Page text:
HoUoway, George Cooper, Mrs. Esther Bierman. Jack* Stevens, Pat* 

O'Kelley, Virginia Vickers, Thomasine Bosworth, Kay* Tanksley, John 

Camp, Imogene Carpenter, Loy Chestnut, William* 
* Unable to Secure Picture. 





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Freskman Class History 

Y HE school year of 1923-'24 opened its doors and extended 
a hearty welcome to the largest Freshman class in the his- 
tory of Oglethorpe University, the number of freshies be- 
ing one hundred and thirty-six. Although the largest, it 
was also the freshest. On entering the stately halls of 
Oglethorpe our hearts sank, because thinking we knew it 
all, we found we knew nothing. 
Upon finding that we were so green and ignorant it was then only natural 
that we settle down in search of knowledge. Starting on this road of life we 
were first greeted and given a touching welcome by our stem superiors, the 
Sophomores. They led us to the bar of justice, where we were given our 
instructions, as well as our punishment. 

Our first meeting was held in Lupton Hall in October. There we elected 
class officers, who were Alton Redf ern, Pres. ; Clarence West, Vice-Pres., and 
Elizabeth Hope, Secretary and Treasurer. Unfortunately we lost both our 
President and Vice-President, so were forced to elect new officrs. The newly 
elected officers were Edward Miles, President; Kenneth Campbell, Vice-Pres. 
We hope and believe however, that our first officers will rejoin us next year. 
On October the annual minstrel of the freshies was put over, with Jake 
Semon and Charley Barber starring. No egotism, but it must have been ex- 
ceptionally good, because the Sophomores, along with the faculty, agreed 
that it was a delightful performance, showing diligent study and work on the 
part of those performing. 

At Oglethorpe the Freshmen share an equal part of the glory in one de- 
partment, athletics. Justus, Carroll, Albaugh, Campbell, and Hardin won 
their letter in football. O'Dwyer, Redf em, Slayton, Chestnut, and Cousins 
ably presented our class on the scrub team. Misses Leila Barden, Theodosia 
Beckham, Imogene Camp, and Sarah Magill represented the freshmen on the 
co-ed basketball team. Rumor has it that the freshmen will likewise be well 
represented in baseball and track. 

In the South's best college orchestra are found Freshmen Barber, Semon, 
Wyly, Thompson, Drummer, Gibson, and HoUoway. The freshmen will 
also supply the wants and wishes of the sophomores by sending many 
natural but inexperienced dramatic stars to the Players Club. 

It did not take us long to love our Alma Mater, and to gain, the true 
Oglethorpe spirit. We admit that we knew very little and were very green 
when we matriculated, but under the influential hand and unerring eye of 
the wise Sophs, we are now proud to say that we are all "set for the races" 
for the ensuing year. 



Our Alma Mater 

Hail to thee, our Alma Mater 
Fair and exalted thy name shall be! 
Lo, thy sons and daughters praise thee. 
Hail, all HAIL TO Ogletlwrpe! 



Children, we, of noble mothers.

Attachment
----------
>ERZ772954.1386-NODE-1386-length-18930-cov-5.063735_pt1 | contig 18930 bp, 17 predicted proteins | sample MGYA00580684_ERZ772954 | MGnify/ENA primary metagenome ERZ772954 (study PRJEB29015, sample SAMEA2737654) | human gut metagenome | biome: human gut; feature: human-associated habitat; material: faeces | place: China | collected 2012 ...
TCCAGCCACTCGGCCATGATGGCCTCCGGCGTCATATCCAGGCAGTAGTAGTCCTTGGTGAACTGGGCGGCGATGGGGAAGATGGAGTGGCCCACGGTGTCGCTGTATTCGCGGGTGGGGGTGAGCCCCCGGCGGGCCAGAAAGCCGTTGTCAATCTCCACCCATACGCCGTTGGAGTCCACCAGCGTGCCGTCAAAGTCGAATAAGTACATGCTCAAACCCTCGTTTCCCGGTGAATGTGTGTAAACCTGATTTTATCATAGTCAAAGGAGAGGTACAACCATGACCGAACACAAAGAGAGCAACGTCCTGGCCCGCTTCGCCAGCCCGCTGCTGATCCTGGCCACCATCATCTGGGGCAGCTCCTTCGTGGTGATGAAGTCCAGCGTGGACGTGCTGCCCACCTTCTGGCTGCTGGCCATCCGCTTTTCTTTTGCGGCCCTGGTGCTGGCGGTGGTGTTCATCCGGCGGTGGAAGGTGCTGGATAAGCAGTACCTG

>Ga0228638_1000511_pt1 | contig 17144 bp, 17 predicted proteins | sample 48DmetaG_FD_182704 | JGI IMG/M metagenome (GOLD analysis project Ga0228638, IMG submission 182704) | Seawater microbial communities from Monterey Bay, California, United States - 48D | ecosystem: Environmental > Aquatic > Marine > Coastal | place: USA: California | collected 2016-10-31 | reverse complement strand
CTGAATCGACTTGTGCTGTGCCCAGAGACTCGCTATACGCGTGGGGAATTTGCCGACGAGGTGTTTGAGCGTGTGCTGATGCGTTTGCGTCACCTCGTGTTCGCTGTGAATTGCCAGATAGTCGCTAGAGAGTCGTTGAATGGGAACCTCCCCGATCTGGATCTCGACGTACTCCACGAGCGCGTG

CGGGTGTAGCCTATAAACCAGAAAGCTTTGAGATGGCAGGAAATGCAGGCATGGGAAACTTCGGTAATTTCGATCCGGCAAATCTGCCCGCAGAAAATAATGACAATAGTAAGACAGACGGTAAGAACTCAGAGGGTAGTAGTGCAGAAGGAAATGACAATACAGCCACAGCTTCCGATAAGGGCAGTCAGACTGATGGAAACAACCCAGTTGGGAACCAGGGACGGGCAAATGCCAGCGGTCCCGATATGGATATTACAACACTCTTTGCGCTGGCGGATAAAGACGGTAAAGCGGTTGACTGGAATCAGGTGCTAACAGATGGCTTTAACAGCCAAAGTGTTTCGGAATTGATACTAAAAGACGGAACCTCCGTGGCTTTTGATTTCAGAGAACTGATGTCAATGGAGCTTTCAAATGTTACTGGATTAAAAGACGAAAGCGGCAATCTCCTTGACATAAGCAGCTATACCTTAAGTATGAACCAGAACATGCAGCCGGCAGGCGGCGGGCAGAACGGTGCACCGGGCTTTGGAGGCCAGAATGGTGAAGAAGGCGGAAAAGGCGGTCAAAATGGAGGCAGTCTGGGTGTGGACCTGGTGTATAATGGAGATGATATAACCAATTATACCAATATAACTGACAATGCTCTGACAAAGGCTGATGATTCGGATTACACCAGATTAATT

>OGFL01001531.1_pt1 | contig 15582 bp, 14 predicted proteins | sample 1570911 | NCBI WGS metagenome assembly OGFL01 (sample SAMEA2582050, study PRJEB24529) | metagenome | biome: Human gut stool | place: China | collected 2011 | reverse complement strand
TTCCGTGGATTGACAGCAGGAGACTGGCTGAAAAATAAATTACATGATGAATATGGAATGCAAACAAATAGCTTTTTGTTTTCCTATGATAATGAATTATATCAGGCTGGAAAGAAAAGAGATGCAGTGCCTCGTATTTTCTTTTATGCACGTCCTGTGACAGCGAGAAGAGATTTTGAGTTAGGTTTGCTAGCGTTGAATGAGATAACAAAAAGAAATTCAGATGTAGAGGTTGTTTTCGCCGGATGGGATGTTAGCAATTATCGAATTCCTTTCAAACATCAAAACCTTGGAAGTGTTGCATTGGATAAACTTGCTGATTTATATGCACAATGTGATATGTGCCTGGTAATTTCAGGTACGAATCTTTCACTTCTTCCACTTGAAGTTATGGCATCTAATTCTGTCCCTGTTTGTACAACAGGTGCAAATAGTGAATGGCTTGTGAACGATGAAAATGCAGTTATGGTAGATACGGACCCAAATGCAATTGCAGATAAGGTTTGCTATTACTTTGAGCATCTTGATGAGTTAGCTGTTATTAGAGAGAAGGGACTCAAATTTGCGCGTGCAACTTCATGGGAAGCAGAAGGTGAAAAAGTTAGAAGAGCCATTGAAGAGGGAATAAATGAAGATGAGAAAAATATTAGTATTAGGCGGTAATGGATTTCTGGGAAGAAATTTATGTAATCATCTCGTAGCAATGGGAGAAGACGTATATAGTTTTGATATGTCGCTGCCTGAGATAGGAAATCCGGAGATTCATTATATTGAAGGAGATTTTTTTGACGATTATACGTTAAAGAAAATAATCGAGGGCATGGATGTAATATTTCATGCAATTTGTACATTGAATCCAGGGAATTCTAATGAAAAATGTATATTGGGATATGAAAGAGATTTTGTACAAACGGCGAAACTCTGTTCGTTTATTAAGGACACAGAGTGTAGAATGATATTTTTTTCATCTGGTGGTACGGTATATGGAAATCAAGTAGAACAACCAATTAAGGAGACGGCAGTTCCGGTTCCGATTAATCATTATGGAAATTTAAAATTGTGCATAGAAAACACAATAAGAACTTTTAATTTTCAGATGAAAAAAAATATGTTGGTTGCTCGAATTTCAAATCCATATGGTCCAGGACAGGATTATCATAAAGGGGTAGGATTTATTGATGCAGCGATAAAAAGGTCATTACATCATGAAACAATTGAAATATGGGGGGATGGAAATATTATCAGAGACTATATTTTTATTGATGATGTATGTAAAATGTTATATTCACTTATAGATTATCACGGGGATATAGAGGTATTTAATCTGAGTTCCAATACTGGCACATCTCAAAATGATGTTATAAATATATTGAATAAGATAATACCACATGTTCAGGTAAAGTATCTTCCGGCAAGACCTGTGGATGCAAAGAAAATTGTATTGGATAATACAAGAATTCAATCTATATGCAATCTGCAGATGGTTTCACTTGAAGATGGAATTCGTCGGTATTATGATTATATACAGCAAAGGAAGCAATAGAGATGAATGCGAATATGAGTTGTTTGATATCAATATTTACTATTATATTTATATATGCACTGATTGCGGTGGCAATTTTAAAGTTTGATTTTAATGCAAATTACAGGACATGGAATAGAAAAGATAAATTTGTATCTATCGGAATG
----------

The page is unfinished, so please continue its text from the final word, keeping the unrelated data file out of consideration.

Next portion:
Loyal and faithful in serving thee; 
Sharers of thy fame and glory. 
Hail, all HAIL TO Oglethorpe! 

Dear and good the days thou gavest, 
Under the Old Gold and Black tvith thee. 
Full of all life's deepest lessons. 
Hail, all HAIL TO Oglethorpe! 

Thy sweet memory shall folloiv. 
Gently to bless us forever more. 
In our lives thou livest ever. 
Alma Mater, Oglethorpe! 








TKe Coaclies 


Coach Robertson came to the Petrels from Dartmouth College, where he had been a star 
football player for several years. He had had one year of experience as an assistant coach at 
his Alma Mater. He turned out to be the most popular coach, as a whole, to guide the destinies 
of the Petrels, up to date. Not only did Coach Jim know the game as well as any of them, but 
he stood for the right sort of thing. He instilled into his men a' fine fighting spirit, and coupled 
this fighting spirit with a spirit of sportsmanlike play. His team was taught to fight hard, but 
to play the game like men. His season was a successful one, and it could certainly be expected 
since he instructed the men in such tactics. With Coach Robertson back as head coach, the 
Oglethorpe team has every reason to expect better results next fall. 


As assistant to Coach Robertson, Tod rendered tlie same fine sort of service that character- 
ized his first year here. He instructed the linesmen in the fine points of the game, and it was a 
well coached line that was representing the Petrels in the majority of the games. It was 
Browning's second year as assistant coach and his work was of the finest type. 






The job of chasing loose pigskins, rounding up 
head-gears, and all the other odds and ends that go with 
the managing a football team is no small task, and the 
managing of a college grid team deserves more credit 
than is ordinarily given to such a personage. Rich Mar- 
tin proved to be a very efficient manager during the 
past season, and he handled the job well. Rich stuck 
by his men through the year and accorded them every 
favor that he could render. Much deserves to be said 
to his credit. 

Right End 

"Jug" Brown led the best team that Oglethorpe 
University ever put on the gridiron. It is safe to say 
this about the team of 1923. "Jug" Brown's reward 
was the reward of a man who remained faithful. The